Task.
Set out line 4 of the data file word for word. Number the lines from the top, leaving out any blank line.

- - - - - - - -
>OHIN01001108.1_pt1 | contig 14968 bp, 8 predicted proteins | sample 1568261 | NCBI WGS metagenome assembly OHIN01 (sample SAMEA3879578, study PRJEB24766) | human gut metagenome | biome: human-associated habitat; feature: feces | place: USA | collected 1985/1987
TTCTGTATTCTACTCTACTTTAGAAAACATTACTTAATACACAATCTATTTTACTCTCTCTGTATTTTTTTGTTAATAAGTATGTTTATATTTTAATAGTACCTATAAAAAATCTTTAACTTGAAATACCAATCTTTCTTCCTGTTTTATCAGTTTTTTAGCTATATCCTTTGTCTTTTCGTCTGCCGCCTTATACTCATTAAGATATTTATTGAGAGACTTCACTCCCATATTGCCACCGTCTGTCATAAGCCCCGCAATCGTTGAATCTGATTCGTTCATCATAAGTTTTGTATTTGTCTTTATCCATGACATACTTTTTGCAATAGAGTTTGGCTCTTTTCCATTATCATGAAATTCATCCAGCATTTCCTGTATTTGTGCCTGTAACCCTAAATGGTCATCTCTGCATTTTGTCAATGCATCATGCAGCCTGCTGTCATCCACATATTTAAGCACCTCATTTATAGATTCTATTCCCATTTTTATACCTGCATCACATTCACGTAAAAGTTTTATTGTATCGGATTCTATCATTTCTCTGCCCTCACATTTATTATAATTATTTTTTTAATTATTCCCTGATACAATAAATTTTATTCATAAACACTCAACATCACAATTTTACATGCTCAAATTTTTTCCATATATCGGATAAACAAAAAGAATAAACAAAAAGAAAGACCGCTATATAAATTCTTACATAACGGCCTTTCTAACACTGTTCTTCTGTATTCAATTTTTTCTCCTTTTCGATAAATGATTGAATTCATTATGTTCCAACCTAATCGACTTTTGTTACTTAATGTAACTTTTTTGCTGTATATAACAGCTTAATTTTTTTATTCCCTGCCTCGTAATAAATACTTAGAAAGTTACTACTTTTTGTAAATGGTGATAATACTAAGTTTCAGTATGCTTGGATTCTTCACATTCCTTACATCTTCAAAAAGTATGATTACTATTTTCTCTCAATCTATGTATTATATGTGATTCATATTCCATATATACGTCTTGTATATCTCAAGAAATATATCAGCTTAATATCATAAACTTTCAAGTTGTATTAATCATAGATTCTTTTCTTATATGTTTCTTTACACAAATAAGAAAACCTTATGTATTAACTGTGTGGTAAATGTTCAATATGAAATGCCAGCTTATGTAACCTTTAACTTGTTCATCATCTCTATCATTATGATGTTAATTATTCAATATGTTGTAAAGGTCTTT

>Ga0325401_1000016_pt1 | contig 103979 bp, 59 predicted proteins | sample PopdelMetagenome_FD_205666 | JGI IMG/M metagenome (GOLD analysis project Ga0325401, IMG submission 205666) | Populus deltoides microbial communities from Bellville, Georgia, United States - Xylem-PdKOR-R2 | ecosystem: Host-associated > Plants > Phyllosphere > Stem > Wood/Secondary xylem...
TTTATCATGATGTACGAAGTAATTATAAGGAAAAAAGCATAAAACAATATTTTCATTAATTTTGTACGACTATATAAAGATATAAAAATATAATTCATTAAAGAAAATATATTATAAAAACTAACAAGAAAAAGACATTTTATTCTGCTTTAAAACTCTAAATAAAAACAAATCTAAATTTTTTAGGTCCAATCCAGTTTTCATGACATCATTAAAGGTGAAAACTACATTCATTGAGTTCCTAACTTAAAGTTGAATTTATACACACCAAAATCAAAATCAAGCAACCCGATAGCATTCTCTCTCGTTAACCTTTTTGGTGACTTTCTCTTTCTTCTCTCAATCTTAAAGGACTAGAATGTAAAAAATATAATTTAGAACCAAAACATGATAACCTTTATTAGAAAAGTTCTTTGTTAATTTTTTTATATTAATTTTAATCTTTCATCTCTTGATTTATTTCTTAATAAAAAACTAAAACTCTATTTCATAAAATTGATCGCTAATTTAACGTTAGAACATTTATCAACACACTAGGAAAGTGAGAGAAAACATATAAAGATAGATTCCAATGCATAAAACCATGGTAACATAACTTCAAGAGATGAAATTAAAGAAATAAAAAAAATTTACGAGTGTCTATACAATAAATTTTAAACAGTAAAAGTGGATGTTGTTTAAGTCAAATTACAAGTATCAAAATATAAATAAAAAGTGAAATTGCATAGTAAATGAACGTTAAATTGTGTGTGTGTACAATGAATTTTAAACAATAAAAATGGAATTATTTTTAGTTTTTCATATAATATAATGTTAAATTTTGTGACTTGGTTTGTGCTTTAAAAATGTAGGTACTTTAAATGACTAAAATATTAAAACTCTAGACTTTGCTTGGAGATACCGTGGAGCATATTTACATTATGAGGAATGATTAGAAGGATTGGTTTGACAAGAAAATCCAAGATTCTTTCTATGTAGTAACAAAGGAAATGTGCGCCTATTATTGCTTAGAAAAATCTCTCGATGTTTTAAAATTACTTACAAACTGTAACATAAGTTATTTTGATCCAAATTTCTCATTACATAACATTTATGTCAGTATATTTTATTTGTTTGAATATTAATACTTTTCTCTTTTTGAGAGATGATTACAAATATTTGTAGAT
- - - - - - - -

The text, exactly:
TTTATCATGATGTACGAAGTAATTATAAGGAAAAAAGCATAAAACAATATTTTCATTAATTTTGTACGACTATATAAAGATATAAAAATATAATTCATTAAAGAAAATATATTATAAAAACTAACAAGAAAAAGACATTTTATTCTGCTTTAAAACTCTAAATAAAAACAAATCTAAATTTTTTAGGTCCAATCCAGTTTTCATGACATCATTAAAGGTGAAAACTACATTCATTGAGTTCCTAACTTAAAGTTGAATTTATACACACCAAAATCAAAATCAAGCAACCCGATAGCATTCTCTCTCGTTAACCTTTTTGGTGACTTTCTCTTTCTTCTCTCAATCTTAAAGGACTAGAATGTAAAAAATATAATTTAGAACCAAAACATGATAACCTTTATTAGAAAAGTTCTTTGTTAATTTTTTTATATTAATTTTAATCTTTCATCTCTTGATTTATTTCTTAATAAAAAACTAAAACTCTATTTCATAAAATTGATCGCTAATTTAACGTTAGAACATTTATCAACACACTAGGAAAGTGAGAGAAAACATATAAAGATAGATTCCAATGCATAAAACCATGGTAACATAACTTCAAGAGATGAAATTAAAGAAATAAAAAAAATTTACGAGTGTCTATACAATAAATTTTAAACAGTAAAAGTGGATGTTGTTTAAGTCAAATTACAAGTATCAAAATATAAATAAAAAGTGAAATTGCATAGTAAATGAACGTTAAATTGTGTGTGTGTACAATGAATTTTAAACAATAAAAATGGAATTATTTTTAGTTTTTCATATAATATAATGTTAAATTTTGTGACTTGGTTTGTGCTTTAAAAATGTAGGTACTTTAAATGACTAAAATATTAAAACTCTAGACTTTGCTTGGAGATACCGTGGAGCATATTTACATTATGAGGAATGATTAGAAGGATTGGTTTGACAAGAAAATCCAAGATTCTTTCTATGTAGTAACAAAGGAAATGTGCGCCTATTATTGCTTAGAAAAATCTCTCGATGTTTTAAAATTACTTACAAACTGTAACATAAGTTATTTTGATCCAAATTTCTCATTACATAACATTTATGTCAGTATATTTTATTTGTTTGAATATTAATACTTTTCTCTTTTTGAGAGATGATTACAAATATTTGTAGAT